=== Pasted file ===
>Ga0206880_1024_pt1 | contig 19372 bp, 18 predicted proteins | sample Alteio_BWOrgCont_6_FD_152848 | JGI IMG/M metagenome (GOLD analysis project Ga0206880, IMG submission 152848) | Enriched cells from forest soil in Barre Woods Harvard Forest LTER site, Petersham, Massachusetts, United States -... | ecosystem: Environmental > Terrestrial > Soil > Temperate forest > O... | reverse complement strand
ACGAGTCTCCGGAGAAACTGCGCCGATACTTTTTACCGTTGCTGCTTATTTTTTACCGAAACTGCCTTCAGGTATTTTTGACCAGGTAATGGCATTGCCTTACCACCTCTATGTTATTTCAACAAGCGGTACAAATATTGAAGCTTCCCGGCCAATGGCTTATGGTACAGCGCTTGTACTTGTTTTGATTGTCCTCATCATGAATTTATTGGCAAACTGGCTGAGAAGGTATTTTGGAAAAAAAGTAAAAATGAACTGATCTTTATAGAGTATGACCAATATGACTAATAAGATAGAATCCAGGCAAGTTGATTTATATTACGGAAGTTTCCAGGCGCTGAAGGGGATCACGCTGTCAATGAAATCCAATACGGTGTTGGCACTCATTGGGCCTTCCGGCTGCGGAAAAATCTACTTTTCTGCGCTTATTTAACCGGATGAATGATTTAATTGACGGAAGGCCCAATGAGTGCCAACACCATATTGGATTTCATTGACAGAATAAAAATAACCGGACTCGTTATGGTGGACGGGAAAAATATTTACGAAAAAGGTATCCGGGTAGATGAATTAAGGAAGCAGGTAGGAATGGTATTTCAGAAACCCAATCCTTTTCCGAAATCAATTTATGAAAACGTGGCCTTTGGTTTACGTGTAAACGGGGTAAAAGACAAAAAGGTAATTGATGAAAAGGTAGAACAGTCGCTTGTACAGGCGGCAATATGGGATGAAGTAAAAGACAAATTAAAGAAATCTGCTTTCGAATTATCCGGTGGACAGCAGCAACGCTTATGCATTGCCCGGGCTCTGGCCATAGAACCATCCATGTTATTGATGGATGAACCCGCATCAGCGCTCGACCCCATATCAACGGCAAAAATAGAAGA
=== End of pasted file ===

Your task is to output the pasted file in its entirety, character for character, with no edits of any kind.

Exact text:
>Ga0206880_1024_pt1 | contig 19372 bp, 18 predicted proteins | sample Alteio_BWOrgCont_6_FD_152848 | JGI IMG/M metagenome (GOLD analysis project Ga0206880, IMG submission 152848) | Enriched cells from forest soil in Barre Woods Harvard Forest LTER site, Petersham, Massachusetts, United States -... | ecosystem: Environmental > Terrestrial > Soil > Temperate forest > O... | reverse complement strand
ACGAGTCTCCGGAGAAACTGCGCCGATACTTTTTACCGTTGCTGCTTATTTTTTACCGAAACTGCCTTCAGGTATTTTTGACCAGGTAATGGCATTGCCTTACCACCTCTATGTTATTTCAACAAGCGGTACAAATATTGAAGCTTCCCGGCCAATGGCTTATGGTACAGCGCTTGTACTTGTTTTGATTGTCCTCATCATGAATTTATTGGCAAACTGGCTGAGAAGGTATTTTGGAAAAAAAGTAAAAATGAACTGATCTTTATAGAGTATGACCAATATGACTAATAAGATAGAATCCAGGCAAGTTGATTTATATTACGGAAGTTTCCAGGCGCTGAAGGGGATCACGCTGTCAATGAAATCCAATACGGTGTTGGCACTCATTGGGCCTTCCGGCTGCGGAAAAATCTACTTTTCTGCGCTTATTTAACCGGATGAATGATTTAATTGACGGAAGGCCCAATGAGTGCCAACACCATATTGGATTTCATTGACAGAATAAAAATAACCGGACTCGTTATGGTGGACGGGAAAAATATTTACGAAAAAGGTATCCGGGTAGATGAATTAAGGAAGCAGGTAGGAATGGTATTTCAGAAACCCAATCCTTTTCCGAAATCAATTTATGAAAACGTGGCCTTTGGTTTACGTGTAAACGGGGTAAAAGACAAAAAGGTAATTGATGAAAAGGTAGAACAGTCGCTTGTACAGGCGGCAATATGGGATGAAGTAAAAGACAAATTAAAGAAATCTGCTTTCGAATTATCCGGTGGACAGCAGCAACGCTTATGCATTGCCCGGGCTCTGGCCATAGAACCATCCATGTTATTGATGGATGAACCCGCATCAGCGCTCGACCCCATATCAACGGCAAAAATAGAAGA